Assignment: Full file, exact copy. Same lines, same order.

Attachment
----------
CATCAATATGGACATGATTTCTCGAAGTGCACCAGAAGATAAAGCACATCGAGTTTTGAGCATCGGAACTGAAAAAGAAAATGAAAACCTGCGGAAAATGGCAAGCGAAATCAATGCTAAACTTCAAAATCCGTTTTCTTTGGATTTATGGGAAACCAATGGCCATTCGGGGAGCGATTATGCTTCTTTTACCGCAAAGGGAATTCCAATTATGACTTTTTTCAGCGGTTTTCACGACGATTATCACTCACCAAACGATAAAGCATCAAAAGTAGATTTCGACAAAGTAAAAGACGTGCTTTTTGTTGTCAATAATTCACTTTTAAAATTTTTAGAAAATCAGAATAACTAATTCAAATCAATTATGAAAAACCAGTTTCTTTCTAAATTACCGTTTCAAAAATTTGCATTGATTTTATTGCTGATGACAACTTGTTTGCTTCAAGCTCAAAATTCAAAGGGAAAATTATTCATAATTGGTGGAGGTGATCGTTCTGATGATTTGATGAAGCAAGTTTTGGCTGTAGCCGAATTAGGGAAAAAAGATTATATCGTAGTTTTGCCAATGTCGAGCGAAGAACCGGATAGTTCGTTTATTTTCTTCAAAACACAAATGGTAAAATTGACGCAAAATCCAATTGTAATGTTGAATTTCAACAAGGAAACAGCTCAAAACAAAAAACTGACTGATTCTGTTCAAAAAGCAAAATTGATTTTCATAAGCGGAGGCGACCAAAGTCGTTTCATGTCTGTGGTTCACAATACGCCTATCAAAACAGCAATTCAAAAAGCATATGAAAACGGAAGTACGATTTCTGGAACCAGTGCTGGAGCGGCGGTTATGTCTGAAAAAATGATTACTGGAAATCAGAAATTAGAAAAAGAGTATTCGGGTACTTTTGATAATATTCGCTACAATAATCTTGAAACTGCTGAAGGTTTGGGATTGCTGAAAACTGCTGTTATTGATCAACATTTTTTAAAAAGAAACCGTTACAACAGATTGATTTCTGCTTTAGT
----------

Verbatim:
CATCAATATGGACATGATTTCTCGAAGTGCACCAGAAGATAAAGCACATCGAGTTTTGAGCATCGGAACTGAAAAAGAAAATGAAAACCTGCGGAAAATGGCAAGCGAAATCAATGCTAAACTTCAAAATCCGTTTTCTTTGGATTTATGGGAAACCAATGGCCATTCGGGGAGCGATTATGCTTCTTTTACCGCAAAGGGAATTCCAATTATGACTTTTTTCAGCGGTTTTCACGACGATTATCACTCACCAAACGATAAAGCATCAAAAGTAGATTTCGACAAAGTAAAAGACGTGCTTTTTGTTGTCAATAATTCACTTTTAAAATTTTTAGAAAATCAGAATAACTAATTCAAATCAATTATGAAAAACCAGTTTCTTTCTAAATTACCGTTTCAAAAATTTGCATTGATTTTATTGCTGATGACAACTTGTTTGCTTCAAGCTCAAAATTCAAAGGGAAAATTATTCATAATTGGTGGAGGTGATCGTTCTGATGATTTGATGAAGCAAGTTTTGGCTGTAGCCGAATTAGGGAAAAAAGATTATATCGTAGTTTTGCCAATGTCGAGCGAAGAACCGGATAGTTCGTTTATTTTCTTCAAAACACAAATGGTAAAATTGACGCAAAATCCAATTGTAATGTTGAATTTCAACAAGGAAACAGCTCAAAACAAAAAACTGACTGATTCTGTTCAAAAAGCAAAATTGATTTTCATAAGCGGAGGCGACCAAAGTCGTTTCATGTCTGTGGTTCACAATACGCCTATCAAAACAGCAATTCAAAAAGCATATGAAAACGGAAGTACGATTTCTGGAACCAGTGCTGGAGCGGCGGTTATGTCTGAAAAAATGATTACTGGAAATCAGAAATTAGAAAAAGAGTATTCGGGTACTTTTGATAATATTCGCTACAATAATCTTGAAACTGCTGAAGGTTTGGGATTGCTGAAAACTGCTGTTATTGATCAACATTTTTTAAAAAGAAACCGTTACAACAGATTGATTTCTGCTTTAGT